Well, yes, since you asked, there are several reasons I haven’t written a post in over a month:

  1. I’ve been busy putting away the last of the garden: canning tomatoes, beans, pears, drying herbs, pickling peppers…
  2. It’s fall and the light is failing even though it doesn’t FEEL like fall with 70-80 degree temperatures; life seems like it’s on hold. Surreal even…
  3. The longer one waits in between posts, the less likely it is for anything to seem “write-worthy”.
  4. The world is going to hell, so how can I write about recipes, gardens, planting garlic, getting rid of groundhogs, drying herbs, trying to write a novel, or working on a bathroom?
  5. Devastating floods in Houston, Florida, Puerto Rico, earthquakes in Mexico, mass murders in Las Vegas, terrifying fires in California — puts all that other puny unimportant stuff in perspective, doesn’t it?
  6. I have nothing important to say, except God have mercy on us.

And really, that is the most important thing to say…

Listen to this beautiful version of Trisagion by Fernando Ortega.

Plain or fancy?

The kitchen here at Apple Hill is a busy place these days. You know those days? When you are cooking, peeling, stirring, canning while in your yoga pants and t-shirt, and hoping desperately that no one just drops in to visit because 1. every pot in your kitchen is in use; 2. you surely don’t have time to take a break to talk to anyone; and 3. you were so busy getting into the kitchen that you might have forgotten to brush your teeth and you definitely didn’t comb your hair.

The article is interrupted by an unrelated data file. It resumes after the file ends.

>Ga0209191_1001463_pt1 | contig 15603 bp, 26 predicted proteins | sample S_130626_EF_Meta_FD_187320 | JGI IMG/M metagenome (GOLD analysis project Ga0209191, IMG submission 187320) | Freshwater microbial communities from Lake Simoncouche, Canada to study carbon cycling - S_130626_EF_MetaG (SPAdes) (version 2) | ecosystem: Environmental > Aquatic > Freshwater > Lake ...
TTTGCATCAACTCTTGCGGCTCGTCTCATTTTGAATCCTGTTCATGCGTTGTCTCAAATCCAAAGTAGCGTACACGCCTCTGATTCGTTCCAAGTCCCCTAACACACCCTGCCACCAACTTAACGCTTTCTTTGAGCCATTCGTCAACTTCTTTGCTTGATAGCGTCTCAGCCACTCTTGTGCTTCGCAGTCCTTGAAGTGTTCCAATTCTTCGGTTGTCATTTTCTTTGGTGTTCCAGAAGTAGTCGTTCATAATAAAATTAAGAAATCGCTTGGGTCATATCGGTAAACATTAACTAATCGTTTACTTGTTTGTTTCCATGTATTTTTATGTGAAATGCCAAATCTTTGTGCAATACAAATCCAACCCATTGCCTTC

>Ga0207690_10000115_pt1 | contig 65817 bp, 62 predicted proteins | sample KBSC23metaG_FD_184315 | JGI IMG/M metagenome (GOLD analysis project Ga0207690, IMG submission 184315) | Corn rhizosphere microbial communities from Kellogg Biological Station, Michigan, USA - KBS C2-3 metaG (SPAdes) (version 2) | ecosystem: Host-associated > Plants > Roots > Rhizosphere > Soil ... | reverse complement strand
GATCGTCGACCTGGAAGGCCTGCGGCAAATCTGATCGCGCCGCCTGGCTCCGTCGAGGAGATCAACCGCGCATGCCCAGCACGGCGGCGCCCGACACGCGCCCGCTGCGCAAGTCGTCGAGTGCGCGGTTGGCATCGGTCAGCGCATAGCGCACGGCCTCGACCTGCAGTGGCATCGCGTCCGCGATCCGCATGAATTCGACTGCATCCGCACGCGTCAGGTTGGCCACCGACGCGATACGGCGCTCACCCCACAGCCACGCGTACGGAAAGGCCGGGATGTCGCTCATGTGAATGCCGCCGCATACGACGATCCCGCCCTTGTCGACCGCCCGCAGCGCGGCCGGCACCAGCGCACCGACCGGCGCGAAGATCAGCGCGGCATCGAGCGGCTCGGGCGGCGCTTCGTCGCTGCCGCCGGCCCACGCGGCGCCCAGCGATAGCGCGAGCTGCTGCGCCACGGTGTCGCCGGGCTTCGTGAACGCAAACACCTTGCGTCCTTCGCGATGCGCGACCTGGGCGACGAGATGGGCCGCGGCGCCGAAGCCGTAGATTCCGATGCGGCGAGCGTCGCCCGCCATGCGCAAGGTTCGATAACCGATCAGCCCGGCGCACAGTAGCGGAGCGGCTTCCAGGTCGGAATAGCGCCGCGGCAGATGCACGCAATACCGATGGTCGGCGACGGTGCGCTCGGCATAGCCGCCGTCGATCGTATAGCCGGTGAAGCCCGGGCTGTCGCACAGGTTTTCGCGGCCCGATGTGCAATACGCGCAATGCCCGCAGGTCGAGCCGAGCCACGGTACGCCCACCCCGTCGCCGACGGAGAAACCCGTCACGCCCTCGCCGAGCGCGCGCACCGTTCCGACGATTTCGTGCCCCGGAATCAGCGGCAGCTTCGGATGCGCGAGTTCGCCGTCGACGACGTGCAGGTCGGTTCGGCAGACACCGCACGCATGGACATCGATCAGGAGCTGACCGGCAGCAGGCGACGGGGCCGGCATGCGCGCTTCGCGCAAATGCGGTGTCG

In between making tomato sauce, stewed tomatoes, applesauce, apple butter, and canning gingered pears, I made this most-delicious-apple-cake-in-the-world.  I posted the plain recipe before in a post about walnuts, but the fancy version (without walnuts) is, perhaps, the very best recipe ever that you can make with apples. And we do apples right around here…

It goes by the humble name of Apple Pudding Cake. I know, not exactly exciting or gourmet sounding is it?

But this is the most luscious, caramel-ly, apple-ly, golden brown earthy goodness you will ever taste. And if you want to make it even more so, there is a simple warm caramel sauce that you can ladle over the cake that will just send you and your tasters over the moon. Or at least over your favorite apple tree.

You can see how old and spill-covered the recipe is…

And after a quick scan of the ingredients, you can also see how basic the ingredients are. Most likely they are sitting in your food pantry this very moment, just calling out to be made into this simple, simply amazing pudding cake.

Preheat your oven to 350 degrees, and butter an 8 inch square pan. (This recipe can be doubled for a 9×13 inch pan as well. If you double it, bake the cake for 50 minutes.)

Beat 1 cup of brown sugar and 1/4 c. softened butter until well combined . Add one egg and beat until fluffy. Add the dry ingredients: 1 t. baking soda, 1 t. cinnamon, 1/2 t. freshly grated nutmeg, 1/4 t. salt, 1 c. unbleached white flour. Mix well. The batter will be thick — so thick a spoon will stand up easily in it. (If you are the type of person who likes spoonfuls of batter, try to control yourself — you still have to add the apples.)